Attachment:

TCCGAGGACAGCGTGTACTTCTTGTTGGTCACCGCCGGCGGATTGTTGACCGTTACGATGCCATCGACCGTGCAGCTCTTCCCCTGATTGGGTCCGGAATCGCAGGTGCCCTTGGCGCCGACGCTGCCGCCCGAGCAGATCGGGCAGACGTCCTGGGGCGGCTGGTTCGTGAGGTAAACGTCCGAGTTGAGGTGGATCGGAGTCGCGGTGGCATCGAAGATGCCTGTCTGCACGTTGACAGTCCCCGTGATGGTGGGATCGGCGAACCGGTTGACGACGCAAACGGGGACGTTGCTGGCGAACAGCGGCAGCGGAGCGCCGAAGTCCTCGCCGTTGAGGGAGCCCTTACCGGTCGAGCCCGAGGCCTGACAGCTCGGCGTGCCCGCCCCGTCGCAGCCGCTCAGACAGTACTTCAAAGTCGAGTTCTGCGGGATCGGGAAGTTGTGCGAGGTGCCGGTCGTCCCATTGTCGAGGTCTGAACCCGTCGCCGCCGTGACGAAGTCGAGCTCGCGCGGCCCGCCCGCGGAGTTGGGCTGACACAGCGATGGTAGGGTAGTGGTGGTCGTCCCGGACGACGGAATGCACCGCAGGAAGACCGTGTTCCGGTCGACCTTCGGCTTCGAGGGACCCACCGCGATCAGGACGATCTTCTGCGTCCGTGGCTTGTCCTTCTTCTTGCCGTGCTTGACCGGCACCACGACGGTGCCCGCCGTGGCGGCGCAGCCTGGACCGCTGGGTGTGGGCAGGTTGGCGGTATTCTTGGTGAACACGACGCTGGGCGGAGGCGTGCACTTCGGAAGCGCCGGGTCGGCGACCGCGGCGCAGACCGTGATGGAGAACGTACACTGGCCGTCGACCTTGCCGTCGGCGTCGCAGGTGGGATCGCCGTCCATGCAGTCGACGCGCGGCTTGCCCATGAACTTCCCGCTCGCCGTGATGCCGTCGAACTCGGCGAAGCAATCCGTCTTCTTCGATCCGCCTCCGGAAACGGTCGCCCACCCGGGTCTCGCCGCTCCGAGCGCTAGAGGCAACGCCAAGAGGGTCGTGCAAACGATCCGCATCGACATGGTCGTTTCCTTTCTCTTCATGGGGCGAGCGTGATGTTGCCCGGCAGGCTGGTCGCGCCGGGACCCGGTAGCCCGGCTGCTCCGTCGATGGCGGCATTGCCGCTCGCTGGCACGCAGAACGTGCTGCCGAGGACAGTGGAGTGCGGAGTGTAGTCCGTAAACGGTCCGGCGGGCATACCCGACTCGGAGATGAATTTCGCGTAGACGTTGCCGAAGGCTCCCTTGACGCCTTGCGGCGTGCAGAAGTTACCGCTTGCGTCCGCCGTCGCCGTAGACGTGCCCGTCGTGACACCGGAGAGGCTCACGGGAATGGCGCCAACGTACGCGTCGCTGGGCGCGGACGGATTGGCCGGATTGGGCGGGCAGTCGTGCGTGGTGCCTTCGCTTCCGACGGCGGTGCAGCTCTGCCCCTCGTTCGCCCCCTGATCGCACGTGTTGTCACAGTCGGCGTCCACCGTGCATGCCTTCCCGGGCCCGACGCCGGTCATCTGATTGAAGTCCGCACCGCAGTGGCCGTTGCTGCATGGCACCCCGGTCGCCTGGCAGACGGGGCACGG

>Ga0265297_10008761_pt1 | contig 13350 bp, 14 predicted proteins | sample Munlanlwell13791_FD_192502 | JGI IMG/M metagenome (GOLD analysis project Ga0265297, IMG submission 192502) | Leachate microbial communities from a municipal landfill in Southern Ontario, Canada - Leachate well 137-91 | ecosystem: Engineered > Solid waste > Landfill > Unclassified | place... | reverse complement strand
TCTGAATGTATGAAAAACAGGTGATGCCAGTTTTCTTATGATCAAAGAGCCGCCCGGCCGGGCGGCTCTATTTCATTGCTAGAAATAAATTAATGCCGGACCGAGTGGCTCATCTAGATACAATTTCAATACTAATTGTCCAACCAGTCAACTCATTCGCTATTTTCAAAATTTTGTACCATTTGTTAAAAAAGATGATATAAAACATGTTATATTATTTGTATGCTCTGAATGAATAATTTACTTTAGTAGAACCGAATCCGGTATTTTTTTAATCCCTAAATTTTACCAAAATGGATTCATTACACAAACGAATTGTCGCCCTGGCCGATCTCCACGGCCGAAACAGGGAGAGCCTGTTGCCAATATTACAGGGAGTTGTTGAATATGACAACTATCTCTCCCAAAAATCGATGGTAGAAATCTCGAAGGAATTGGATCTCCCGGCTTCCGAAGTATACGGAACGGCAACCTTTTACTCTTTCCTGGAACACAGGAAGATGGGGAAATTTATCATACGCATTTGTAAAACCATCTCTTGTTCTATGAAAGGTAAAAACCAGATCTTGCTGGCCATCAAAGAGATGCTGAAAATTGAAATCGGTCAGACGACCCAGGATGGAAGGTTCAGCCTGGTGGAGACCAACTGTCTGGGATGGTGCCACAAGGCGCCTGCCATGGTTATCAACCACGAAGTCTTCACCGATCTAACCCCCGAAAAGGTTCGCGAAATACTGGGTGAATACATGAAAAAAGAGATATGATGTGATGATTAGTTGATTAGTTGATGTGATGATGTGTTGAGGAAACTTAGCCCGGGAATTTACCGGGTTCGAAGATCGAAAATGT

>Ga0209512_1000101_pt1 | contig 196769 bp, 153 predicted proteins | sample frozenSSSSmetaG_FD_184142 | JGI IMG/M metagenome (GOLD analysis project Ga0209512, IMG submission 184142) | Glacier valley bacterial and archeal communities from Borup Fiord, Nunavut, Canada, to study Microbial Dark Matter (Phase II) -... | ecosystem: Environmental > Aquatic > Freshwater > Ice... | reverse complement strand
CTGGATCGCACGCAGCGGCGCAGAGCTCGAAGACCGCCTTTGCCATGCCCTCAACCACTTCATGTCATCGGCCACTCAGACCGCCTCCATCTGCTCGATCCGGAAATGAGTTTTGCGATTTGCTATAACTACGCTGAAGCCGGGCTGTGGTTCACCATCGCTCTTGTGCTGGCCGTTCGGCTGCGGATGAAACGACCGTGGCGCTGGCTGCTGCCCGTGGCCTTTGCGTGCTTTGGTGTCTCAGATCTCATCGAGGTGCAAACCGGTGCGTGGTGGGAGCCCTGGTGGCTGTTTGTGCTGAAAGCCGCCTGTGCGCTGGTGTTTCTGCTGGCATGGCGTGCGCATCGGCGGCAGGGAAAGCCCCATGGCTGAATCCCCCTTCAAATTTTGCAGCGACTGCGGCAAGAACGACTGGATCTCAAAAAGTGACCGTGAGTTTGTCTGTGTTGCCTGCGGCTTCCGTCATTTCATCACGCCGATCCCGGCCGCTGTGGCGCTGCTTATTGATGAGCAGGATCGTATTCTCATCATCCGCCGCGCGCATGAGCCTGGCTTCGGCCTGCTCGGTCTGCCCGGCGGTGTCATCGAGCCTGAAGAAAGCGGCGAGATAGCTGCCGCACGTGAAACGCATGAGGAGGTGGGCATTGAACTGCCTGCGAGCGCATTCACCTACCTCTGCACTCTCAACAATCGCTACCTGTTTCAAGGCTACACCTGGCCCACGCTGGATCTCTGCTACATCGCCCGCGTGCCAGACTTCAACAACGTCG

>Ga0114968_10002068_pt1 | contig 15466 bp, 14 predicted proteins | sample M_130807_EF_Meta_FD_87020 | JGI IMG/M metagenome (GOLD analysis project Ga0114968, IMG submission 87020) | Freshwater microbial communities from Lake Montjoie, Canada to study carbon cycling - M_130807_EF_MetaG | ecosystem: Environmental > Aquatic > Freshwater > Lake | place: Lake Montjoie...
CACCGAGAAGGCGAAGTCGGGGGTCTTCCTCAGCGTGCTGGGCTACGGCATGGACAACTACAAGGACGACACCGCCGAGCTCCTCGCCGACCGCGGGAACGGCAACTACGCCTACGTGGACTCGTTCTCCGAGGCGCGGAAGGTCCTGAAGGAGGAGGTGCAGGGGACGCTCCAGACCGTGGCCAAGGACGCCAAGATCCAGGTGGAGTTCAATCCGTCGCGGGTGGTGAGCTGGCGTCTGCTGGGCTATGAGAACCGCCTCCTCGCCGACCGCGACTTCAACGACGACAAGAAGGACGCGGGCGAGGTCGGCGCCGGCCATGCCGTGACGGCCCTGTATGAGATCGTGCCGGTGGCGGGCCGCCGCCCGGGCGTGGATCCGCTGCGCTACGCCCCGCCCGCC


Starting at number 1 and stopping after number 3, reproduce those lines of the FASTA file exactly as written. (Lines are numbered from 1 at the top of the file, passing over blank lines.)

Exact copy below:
TCCGAGGACAGCGTGTACTTCTTGTTGGTCACCGCCGGCGGATTGTTGACCGTTACGATGCCATCGACCGTGCAGCTCTTCCCCTGATTGGGTCCGGAATCGCAGGTGCCCTTGGCGCCGACGCTGCCGCCCGAGCAGATCGGGCAGACGTCCTGGGGCGGCTGGTTCGTGAGGTAAACGTCCGAGTTGAGGTGGATCGGAGTCGCGGTGGCATCGAAGATGCCTGTCTGCACGTTGACAGTCCCCGTGATGGTGGGATCGGCGAACCGGTTGACGACGCAAACGGGGACGTTGCTGGCGAACAGCGGCAGCGGAGCGCCGAAGTCCTCGCCGTTGAGGGAGCCCTTACCGGTCGAGCCCGAGGCCTGACAGCTCGGCGTGCCCGCCCCGTCGCAGCCGCTCAGACAGTACTTCAAAGTCGAGTTCTGCGGGATCGGGAAGTTGTGCGAGGTGCCGGTCGTCCCATTGTCGAGGTCTGAACCCGTCGCCGCCGTGACGAAGTCGAGCTCGCGCGGCCCGCCCGCGGAGTTGGGCTGACACAGCGATGGTAGGGTAGTGGTGGTCGTCCCGGACGACGGAATGCACCGCAGGAAGACCGTGTTCCGGTCGACCTTCGGCTTCGAGGGACCCACCGCGATCAGGACGATCTTCTGCGTCCGTGGCTTGTCCTTCTTCTTGCCGTGCTTGACCGGCACCACGACGGTGCCCGCCGTGGCGGCGCAGCCTGGACCGCTGGGTGTGGGCAGGTTGGCGGTATTCTTGGTGAACACGACGCTGGGCGGAGGCGTGCACTTCGGAAGCGCCGGGTCGGCGACCGCGGCGCAGACCGTGATGGAGAACGTACACTGGCCGTCGACCTTGCCGTCGGCGTCGCAGGTGGGATCGCCGTCCATGCAGTCGACGCGCGGCTTGCCCATGAACTTCCCGCTCGCCGTGATGCCGTCGAACTCGGCGAAGCAATCCGTCTTCTTCGATCCGCCTCCGGAAACGGTCGCCCACCCGGGTCTCGCCGCTCCGAGCGCTAGAGGCAACGCCAAGAGGGTCGTGCAAACGATCCGCATCGACATGGTCGTTTCCTTTCTCTTCATGGGGCGAGCGTGATGTTGCCCGGCAGGCTGGTCGCGCCGGGACCCGGTAGCCCGGCTGCTCCGTCGATGGCGGCATTGCCGCTCGCTGGCACGCAGAACGTGCTGCCGAGGACAGTGGAGTGCGGAGTGTAGTCCGTAAACGGTCCGGCGGGCATACCCGACTCGGAGATGAATTTCGCGTAGACGTTGCCGAAGGCTCCCTTGACGCCTTGCGGCGTGCAGAAGTTACCGCTTGCGTCCGCCGTCGCCGTAGACGTGCCCGTCGTGACACCGGAGAGGCTCACGGGAATGGCGCCAACGTACGCGTCGCTGGGCGCGGACGGATTGGCCGGATTGGGCGGGCAGTCGTGCGTGGTGCCTTCGCTTCCGACGGCGGTGCAGCTCTGCCCCTCGTTCGCCCCCTGATCGCACGTGTTGTCACAGTCGGCGTCCACCGTGCATGCCTTCCCGGGCCCGACGCCGGTCATCTGATTGAAGTCCGCACCGCAGTGGCCGTTGCTGCATGGCACCCCGGTCGCCTGGCAGACGGGGCACGG

>Ga0265297_10008761_pt1 | contig 13350 bp, 14 predicted proteins | sample Munlanlwell13791_FD_192502 | JGI IMG/M metagenome (GOLD analysis project Ga0265297, IMG submission 192502) | Leachate microbial communities from a municipal landfill in Southern Ontario, Canada - Leachate well 137-91 | ecosystem: Engineered > Solid waste > Landfill > Unclassified | place... | reverse complement strand
TCTGAATGTATGAAAAACAGGTGATGCCAGTTTTCTTATGATCAAAGAGCCGCCCGGCCGGGCGGCTCTATTTCATTGCTAGAAATAAATTAATGCCGGACCGAGTGGCTCATCTAGATACAATTTCAATACTAATTGTCCAACCAGTCAACTCATTCGCTATTTTCAAAATTTTGTACCATTTGTTAAAAAAGATGATATAAAACATGTTATATTATTTGTATGCTCTGAATGAATAATTTACTTTAGTAGAACCGAATCCGGTATTTTTTTAATCCCTAAATTTTACCAAAATGGATTCATTACACAAACGAATTGTCGCCCTGGCCGATCTCCACGGCCGAAACAGGGAGAGCCTGTTGCCAATATTACAGGGAGTTGTTGAATATGACAACTATCTCTCCCAAAAATCGATGGTAGAAATCTCGAAGGAATTGGATCTCCCGGCTTCCGAAGTATACGGAACGGCAACCTTTTACTCTTTCCTGGAACACAGGAAGATGGGGAAATTTATCATACGCATTTGTAAAACCATCTCTTGTTCTATGAAAGGTAAAAACCAGATCTTGCTGGCCATCAAAGAGATGCTGAAAATTGAAATCGGTCAGACGACCCAGGATGGAAGGTTCAGCCTGGTGGAGACCAACTGTCTGGGATGGTGCCACAAGGCGCCTGCCATGGTTATCAACCACGAAGTCTTCACCGATCTAACCCCCGAAAAGGTTCGCGAAATACTGGGTGAATACATGAAAAAAGAGATATGATGTGATGATTAGTTGATTAGTTGATGTGATGATGTGTTGAGGAAACTTAGCCCGGGAATTTACCGGGTTCGAAGATCGAAAATGT